The end of summer and early fall can be the worst times of year for bee, wasp, and hornet stings. As the hives and colonies start to reach their maximum populations, we seem to run into an increasing number of aggressive insects. Follow along for some ways to avoid the painful pinch and some ways to “field treat” bee, wasp and hornet stings.
1. Sting Prevention
Great strides can be taken in sting prevention by being aware of your surroundings. Stay vigilant over your food and drink, particularly sweets and meats. Wasps, yellow jackets and hornets are carnivores and will love to nestle into the side of your roast beef sandwich. And all of these insects favor sweets, so be careful to check the mouths of your bottles and cans before you bring them to your lips, unless you want to sport the Angelina Jolie look.
2. Stinger Removal
Wasps, hornets and their kin don’t mind stinging you and they don’t have barbs on their stingers. This means they can sting you over and over, without the stinger becoming imbedded in your skin and breaking off. Honey bees generally only sting if they are threatened, or they find their way into your clothing and get “pressed.” This is a fatal attack for them, as their stinger, venom sack, and some innards pull out of the insect’s abdomen. Don’t use your fingers or a pair of tweezers to pinch the stinger for removal, as this often squeezes more venom into your skin. Instead, scrape across the stinger with a knife edge or a credit card. This catches the barbs of the stinger, pulling it out and rupturing the venom sack without injecting it into your skin.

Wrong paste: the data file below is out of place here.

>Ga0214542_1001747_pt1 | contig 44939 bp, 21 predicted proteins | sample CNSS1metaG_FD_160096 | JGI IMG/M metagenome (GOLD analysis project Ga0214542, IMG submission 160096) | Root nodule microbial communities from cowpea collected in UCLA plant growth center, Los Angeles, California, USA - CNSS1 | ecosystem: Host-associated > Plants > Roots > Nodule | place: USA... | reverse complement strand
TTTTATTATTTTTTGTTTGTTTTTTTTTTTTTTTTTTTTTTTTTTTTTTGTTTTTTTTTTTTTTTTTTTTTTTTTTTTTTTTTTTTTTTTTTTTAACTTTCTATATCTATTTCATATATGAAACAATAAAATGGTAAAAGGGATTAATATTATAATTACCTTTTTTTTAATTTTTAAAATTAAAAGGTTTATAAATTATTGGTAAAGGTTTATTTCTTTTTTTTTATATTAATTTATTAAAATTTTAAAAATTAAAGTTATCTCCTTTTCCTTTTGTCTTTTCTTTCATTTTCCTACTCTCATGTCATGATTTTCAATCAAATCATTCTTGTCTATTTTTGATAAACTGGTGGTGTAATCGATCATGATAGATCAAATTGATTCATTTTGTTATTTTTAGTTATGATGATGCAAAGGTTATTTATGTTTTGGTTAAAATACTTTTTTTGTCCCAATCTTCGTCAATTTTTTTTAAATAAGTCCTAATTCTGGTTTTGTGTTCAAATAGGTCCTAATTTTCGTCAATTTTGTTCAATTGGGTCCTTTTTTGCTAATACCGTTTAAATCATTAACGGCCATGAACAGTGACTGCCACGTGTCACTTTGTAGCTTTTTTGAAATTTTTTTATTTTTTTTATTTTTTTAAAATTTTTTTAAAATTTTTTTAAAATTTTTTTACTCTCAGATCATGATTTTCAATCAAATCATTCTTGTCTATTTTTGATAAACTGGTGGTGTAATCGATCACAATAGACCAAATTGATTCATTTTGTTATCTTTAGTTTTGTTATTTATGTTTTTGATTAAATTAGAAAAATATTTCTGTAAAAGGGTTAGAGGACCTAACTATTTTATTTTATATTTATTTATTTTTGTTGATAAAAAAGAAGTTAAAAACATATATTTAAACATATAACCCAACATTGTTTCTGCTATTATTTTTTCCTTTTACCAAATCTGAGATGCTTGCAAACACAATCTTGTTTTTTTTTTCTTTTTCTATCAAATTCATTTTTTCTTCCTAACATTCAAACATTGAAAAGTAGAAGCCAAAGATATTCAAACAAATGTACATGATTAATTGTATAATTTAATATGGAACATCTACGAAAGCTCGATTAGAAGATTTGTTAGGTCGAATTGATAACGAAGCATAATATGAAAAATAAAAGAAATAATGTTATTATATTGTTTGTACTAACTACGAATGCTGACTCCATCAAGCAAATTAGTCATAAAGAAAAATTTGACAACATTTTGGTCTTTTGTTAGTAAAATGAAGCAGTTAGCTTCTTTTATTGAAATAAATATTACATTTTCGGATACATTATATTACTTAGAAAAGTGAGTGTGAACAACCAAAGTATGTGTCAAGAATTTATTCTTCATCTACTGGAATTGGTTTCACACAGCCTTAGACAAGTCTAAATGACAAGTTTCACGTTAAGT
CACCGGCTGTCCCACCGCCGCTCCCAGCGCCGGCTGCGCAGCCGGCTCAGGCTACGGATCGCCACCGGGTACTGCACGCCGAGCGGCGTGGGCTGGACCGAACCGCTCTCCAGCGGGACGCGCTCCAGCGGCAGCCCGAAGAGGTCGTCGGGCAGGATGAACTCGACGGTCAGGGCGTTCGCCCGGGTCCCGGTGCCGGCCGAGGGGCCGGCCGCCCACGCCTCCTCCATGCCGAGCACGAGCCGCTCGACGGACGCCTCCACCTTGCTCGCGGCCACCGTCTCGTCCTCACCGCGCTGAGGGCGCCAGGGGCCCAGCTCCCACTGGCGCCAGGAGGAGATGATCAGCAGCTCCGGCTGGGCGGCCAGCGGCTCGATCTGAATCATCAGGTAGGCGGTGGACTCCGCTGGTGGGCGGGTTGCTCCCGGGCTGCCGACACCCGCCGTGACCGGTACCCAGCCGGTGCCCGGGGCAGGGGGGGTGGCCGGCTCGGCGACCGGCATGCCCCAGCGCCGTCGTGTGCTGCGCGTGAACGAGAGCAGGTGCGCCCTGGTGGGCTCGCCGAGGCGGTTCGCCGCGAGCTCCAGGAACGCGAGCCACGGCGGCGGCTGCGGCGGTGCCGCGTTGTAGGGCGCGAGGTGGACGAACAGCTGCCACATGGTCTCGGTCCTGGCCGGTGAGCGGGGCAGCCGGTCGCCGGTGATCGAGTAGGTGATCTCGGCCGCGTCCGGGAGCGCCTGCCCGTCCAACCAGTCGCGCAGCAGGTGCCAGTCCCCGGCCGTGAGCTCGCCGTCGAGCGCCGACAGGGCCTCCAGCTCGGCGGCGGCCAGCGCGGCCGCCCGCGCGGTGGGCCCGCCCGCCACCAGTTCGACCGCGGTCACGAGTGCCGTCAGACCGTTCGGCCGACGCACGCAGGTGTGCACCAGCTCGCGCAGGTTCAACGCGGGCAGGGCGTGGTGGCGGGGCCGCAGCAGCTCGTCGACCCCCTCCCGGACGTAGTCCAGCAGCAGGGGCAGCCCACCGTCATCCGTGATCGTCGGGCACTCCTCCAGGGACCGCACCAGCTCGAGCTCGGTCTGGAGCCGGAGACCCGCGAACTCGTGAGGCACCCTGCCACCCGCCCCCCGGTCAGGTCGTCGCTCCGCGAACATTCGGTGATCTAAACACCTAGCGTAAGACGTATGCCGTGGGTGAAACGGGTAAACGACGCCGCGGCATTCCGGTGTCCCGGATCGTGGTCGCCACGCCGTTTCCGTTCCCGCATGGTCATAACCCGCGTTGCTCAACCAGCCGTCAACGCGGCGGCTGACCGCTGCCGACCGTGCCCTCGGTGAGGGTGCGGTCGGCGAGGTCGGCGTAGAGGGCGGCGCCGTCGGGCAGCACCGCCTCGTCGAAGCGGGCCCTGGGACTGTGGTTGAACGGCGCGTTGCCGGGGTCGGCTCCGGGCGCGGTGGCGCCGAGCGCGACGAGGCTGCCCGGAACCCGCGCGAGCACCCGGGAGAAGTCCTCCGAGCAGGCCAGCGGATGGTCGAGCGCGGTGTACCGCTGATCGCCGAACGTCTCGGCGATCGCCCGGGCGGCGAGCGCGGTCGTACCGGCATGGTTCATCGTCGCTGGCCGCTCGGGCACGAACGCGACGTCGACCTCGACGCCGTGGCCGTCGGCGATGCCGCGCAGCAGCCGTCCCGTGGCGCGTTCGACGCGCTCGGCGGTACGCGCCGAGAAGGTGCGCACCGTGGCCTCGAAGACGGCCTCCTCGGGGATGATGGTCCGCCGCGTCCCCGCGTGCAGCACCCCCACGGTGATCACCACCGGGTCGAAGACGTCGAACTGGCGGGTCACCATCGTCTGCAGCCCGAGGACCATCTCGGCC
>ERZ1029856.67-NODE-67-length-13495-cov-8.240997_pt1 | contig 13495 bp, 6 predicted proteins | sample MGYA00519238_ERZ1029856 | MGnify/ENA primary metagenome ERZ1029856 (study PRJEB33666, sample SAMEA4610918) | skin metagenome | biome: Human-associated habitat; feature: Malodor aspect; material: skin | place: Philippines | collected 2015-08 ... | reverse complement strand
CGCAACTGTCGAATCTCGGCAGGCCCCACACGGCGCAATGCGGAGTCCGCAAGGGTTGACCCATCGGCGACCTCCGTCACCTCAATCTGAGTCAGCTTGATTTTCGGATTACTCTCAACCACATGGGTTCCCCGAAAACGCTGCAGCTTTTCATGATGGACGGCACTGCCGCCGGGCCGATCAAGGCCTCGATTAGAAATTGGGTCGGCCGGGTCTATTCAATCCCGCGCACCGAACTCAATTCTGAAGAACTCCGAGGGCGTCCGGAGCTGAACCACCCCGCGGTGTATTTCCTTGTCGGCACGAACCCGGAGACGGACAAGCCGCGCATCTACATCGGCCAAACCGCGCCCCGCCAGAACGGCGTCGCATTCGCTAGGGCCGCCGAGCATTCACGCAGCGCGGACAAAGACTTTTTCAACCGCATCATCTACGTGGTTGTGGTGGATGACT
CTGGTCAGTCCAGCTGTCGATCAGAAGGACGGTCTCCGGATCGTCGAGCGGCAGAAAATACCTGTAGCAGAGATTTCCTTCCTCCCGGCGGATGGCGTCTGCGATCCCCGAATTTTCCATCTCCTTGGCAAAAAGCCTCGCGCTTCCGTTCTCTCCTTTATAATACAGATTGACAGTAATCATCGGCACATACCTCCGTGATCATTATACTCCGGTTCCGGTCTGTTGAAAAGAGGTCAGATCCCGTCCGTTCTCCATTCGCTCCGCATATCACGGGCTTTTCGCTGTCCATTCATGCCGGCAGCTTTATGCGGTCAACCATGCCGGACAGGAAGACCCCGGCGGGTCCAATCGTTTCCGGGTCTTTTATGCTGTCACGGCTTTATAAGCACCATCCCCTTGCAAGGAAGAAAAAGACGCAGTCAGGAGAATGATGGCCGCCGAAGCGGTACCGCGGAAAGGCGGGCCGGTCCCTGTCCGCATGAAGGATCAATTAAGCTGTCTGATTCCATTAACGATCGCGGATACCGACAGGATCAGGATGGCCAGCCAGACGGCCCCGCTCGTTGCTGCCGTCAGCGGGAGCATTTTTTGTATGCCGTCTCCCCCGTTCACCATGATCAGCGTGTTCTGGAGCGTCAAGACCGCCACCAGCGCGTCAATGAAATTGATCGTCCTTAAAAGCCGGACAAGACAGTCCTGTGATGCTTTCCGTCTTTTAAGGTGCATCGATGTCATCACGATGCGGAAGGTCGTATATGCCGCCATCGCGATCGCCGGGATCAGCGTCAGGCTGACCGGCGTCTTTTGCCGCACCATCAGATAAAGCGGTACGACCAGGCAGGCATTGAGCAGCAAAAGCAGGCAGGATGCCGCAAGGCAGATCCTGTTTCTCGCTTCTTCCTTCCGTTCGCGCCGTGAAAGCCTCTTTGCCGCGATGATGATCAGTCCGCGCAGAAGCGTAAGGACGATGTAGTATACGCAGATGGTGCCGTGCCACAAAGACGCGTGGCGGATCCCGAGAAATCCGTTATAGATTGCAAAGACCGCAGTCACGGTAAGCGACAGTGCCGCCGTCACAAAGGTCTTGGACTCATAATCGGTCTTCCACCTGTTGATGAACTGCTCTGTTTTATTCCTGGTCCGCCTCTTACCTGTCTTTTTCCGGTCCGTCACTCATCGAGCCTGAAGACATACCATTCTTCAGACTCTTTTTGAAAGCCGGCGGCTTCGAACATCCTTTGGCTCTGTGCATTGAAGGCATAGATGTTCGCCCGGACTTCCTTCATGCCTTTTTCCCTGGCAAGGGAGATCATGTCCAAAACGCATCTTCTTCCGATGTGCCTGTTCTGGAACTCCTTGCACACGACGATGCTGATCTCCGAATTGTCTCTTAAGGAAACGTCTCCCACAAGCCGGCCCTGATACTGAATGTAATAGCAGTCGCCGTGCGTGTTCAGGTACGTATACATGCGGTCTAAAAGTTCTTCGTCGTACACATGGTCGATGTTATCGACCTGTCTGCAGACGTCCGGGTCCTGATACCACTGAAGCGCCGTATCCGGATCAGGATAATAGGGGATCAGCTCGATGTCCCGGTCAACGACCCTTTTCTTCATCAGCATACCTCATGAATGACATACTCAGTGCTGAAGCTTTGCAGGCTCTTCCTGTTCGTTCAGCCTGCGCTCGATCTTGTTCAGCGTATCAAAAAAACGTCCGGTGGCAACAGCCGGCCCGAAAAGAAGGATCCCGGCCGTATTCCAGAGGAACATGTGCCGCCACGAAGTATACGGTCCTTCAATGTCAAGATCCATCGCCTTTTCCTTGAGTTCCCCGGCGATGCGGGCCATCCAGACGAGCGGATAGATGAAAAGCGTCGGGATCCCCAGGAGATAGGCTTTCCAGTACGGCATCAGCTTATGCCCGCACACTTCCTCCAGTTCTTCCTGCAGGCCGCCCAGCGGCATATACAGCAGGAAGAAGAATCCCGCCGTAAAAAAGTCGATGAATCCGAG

3. Home Remedies
If you do get stung, there are a myriad of home remedies that you can try. In my family, we’ve always used a paste of meat tenderizer and water, though it’s hard to say that it helped as the pain will naturally subside even without any treatment. Ice, toothpaste, a papaya slice, vinegar, and even honey have also been used as home remedies throughout the ages. Again, who’s to say if the concoction helped or the pain and swelling subsided on their own? But there is one field remedy that is noticeably helpful, and that’s a plantain poultice.
4. Make A Plantain Poultice
Many of our modern medicines trace their history back to where they were first discovered in wild plants. Even the word “drug” is still anchored in the past, as it comes from the old Dutch word droog, which means dried plant. And a poultice is about as old-school as it gets. To make a poultice, crush (or even chew) some plantain leaves into a pulp or paste, and apply it directly to the affected area. Keep it in place with a bandage or similar type of dressing. Replace it with new material once or twice daily until you no longer need it. It’s important to note here that I’m referring to the common lawn weed plantain, and not the fruit that looks like a banana. Common plantain (Plantago major) can be found growing globally.